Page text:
Poles freeze and Spaniards bask on beaches – January heat record in southern Europe

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On Monday, January 29, thermometers in Valencia indicated +29.6°C – a Spanish heat record for the first month of the year that meteorologists say heralds another heat wave. After an exceptionally hot 2023 and severe droughts in Andalusia and Catalonia, the winter “summer” is not optimistic news at all, despite the fact that thousands of people are enjoying the beautiful weather. Will the coming months bring more historic weather extremes?

Spain: January heat record in 90 locations

Spain’s national meteorological service AEMet reported that January 25 afternoon temperatures exceeded 28°C at nine measuring stations – Valencia, Alicante, Murcia and Granada. For a better perspective, it is worth adding that the average January temperatures in the former region are 10.2°C. Warmth records were recorded in 90 locations across the country, with readings on thermometers exceeding 20°C at 400 stations. In the ski resort of Puerto de Navacerrada (1760-2164 meters above sea level), where there is usually a thick snow cover in January, all slopes are currently closed, with temperatures ranging from 1°C to 10°C.

According to AEMet forecasts, the warm weather will continue into next week, with temperatures exceeding 20°C and a complete lack of precipitation. Hot air masses are coming over Spain from the south, blocking storms forming over the Atlantic.

Dramatic situation in water management and agriculture

Spain’s January heat record is a continuation of the heat waves that hit the country last year. In April, temperatures reached 38.8 degrees Celsius at the Cordoba airport, and satellite images revealed that Andalusia’s famous Fuente de Piedra salt lake had completely dried up. Three months later, another record was set: in some areas of the Extremadura region, surface temperatures of 60°C were recorded.

The hot weather and lack of rainfall are exacerbating an already tense situation in Catalonia and Andalusia, which have been in a severe drought for the past three years. At a press conference on January 3, the Catalan government announced that water resources for Barcelona and Girona remain at a drastically low 17 percent, and if they drop by another 1 percent, which is almost certain with the current weather forecast, a state of emergency will be declared in the region.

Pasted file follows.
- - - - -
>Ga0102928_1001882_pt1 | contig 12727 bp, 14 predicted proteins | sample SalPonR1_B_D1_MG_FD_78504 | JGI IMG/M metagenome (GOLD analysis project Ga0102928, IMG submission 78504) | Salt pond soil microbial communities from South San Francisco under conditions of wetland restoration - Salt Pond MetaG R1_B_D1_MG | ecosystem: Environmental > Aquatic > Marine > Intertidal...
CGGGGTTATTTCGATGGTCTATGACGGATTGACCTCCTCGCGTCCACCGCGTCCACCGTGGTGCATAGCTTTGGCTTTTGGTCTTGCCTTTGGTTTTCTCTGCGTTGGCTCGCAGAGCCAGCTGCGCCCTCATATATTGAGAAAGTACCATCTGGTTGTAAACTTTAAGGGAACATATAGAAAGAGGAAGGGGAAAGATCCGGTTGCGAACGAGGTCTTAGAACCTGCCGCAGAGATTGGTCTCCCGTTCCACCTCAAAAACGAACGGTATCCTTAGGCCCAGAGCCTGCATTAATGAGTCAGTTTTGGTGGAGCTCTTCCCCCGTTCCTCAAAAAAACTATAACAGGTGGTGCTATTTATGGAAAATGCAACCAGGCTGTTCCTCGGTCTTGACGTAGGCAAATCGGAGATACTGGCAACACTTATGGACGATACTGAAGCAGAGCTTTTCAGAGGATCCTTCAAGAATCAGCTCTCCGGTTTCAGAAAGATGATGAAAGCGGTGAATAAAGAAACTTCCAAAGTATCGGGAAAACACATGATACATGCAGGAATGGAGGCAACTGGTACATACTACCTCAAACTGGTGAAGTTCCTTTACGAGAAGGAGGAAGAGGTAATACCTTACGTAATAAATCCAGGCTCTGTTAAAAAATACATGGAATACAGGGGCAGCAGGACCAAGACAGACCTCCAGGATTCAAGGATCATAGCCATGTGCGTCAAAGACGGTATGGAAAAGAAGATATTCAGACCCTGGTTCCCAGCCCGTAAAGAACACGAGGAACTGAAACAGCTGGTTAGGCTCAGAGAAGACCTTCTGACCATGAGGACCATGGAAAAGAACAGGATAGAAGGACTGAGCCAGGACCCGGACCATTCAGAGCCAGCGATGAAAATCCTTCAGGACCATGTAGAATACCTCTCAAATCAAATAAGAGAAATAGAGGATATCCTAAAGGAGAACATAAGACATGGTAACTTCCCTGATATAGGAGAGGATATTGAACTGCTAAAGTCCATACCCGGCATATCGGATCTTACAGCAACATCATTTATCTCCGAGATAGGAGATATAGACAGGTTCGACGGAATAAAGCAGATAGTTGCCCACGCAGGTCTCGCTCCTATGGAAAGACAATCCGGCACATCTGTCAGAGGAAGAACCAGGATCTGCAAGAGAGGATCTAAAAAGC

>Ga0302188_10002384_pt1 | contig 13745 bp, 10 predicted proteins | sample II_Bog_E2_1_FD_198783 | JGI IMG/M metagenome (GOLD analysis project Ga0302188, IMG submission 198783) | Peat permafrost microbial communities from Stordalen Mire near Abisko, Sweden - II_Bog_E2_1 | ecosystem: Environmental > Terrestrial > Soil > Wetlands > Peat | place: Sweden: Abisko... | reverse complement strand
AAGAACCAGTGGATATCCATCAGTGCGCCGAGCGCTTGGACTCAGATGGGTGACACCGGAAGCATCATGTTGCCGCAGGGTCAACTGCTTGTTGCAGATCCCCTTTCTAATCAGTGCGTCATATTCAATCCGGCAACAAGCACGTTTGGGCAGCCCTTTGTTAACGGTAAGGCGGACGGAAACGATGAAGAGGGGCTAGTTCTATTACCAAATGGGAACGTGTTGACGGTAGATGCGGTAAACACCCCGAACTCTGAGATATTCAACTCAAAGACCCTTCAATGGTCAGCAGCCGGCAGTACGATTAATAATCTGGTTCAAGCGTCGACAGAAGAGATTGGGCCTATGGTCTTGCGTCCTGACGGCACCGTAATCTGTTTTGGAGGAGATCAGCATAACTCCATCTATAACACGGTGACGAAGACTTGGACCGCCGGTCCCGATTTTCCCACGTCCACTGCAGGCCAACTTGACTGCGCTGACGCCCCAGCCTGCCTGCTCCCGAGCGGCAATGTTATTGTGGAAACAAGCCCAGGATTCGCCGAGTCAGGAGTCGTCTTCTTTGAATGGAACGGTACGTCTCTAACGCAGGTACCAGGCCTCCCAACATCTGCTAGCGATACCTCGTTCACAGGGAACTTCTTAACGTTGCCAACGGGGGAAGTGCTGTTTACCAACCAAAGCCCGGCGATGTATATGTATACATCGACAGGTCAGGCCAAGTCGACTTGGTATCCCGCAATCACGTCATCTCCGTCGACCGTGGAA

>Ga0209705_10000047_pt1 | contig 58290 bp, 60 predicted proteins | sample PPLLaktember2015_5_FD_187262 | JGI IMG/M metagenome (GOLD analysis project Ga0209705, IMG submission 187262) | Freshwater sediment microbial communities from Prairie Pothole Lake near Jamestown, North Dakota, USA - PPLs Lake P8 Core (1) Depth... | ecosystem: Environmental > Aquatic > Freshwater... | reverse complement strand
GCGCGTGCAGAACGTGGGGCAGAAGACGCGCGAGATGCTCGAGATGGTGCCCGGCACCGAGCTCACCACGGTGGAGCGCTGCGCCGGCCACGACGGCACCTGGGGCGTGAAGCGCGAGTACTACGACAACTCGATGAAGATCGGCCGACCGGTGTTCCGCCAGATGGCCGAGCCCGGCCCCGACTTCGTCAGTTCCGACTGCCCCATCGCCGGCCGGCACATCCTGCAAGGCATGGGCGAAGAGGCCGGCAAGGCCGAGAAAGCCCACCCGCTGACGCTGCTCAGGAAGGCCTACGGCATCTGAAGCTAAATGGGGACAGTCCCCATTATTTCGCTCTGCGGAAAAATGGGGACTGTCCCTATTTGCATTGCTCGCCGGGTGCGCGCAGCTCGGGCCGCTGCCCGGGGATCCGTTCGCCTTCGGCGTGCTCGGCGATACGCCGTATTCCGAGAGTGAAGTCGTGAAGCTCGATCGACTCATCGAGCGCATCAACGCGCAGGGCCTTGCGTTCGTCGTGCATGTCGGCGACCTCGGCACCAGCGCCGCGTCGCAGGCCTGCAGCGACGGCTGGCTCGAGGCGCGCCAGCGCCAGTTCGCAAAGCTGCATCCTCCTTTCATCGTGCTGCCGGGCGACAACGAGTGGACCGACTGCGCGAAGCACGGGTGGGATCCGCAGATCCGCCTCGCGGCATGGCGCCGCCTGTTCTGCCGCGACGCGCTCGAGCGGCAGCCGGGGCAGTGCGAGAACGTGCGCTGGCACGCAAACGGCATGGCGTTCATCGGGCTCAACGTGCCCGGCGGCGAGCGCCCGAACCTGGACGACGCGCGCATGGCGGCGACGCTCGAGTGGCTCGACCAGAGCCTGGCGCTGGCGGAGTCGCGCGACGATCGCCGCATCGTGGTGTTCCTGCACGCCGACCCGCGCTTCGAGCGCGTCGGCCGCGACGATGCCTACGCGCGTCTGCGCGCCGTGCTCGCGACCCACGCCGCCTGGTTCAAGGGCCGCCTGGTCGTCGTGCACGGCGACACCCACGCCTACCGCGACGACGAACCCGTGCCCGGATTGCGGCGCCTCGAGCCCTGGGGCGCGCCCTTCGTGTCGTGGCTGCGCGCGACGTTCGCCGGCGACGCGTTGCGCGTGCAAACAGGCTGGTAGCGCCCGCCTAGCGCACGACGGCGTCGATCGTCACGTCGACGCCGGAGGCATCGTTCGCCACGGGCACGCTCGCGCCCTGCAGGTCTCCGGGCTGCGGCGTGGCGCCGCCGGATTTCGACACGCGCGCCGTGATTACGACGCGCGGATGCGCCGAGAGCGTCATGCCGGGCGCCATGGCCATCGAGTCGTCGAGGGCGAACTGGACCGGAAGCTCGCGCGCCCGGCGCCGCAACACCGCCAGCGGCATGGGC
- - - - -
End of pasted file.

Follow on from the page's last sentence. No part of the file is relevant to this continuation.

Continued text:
Equally dramatic news is coming from Andalusia, where radical measures have been announced to save water. According to regional president Juanma Moreno, Seville, Málaga and Córdoba would need heavy rains for at least 30 days in a row to survive the summer. Meanwhile, water bills for citizens in southern Spain have already risen, and filling household pools and watering public parks has been banned. The prices of fruits and vegetables are also rising due to water shortages in agriculture.

Winter heat in other countries

The wave of hot air has not missed other countries in southern Europe either. Portugal’s Institute of the Sea and Atmosphere (IPMA) reported temperatures exceeding the regional average by 8-9°C. In France, the heat record was recorded, among others. in Montpellier, Nîmes, and Arles, where temperatures exceeded 21°C, according to Météo-France. The French meteorological service also reports that in the Pyrénées-Orientales region, this year’s soil moisture levels are the lowest recorded in January.

Heat records are also being observed outside Europe. The Australian Bureau of Meteorology on Monday, January 29. has issued a warning of extreme heat expected in regions of Western Australia, the Northern Territories and Queensland. A week earlier, temperatures near 50°C were recorded in the south of the country. Reports of a wave of unexpected heat are also coming from South Africa, Argentina and other countries.

Climate change is not the only cause of hot weather in January. According to experts at the U.S. National Oceanic and Atmospheric Administration (NOAA), the record-breaking hot year of 2023 was also influenced by El Niño current activity. Warmer surface waters in the Pacific Ocean have intensified the overall rise in global temperature, bringing with it disastrous consequences for societies and the global economy.

El Niño is expected to maintain its effect until at least April 2024, which carries the risk of further heat waves in various parts of the world. According to NOAA experts, it can already be predicted with 99 percent probability that this year will be one of the five warmest in modern history. Extreme temperatures, droughts and fires are likely to be repeated in the following months.

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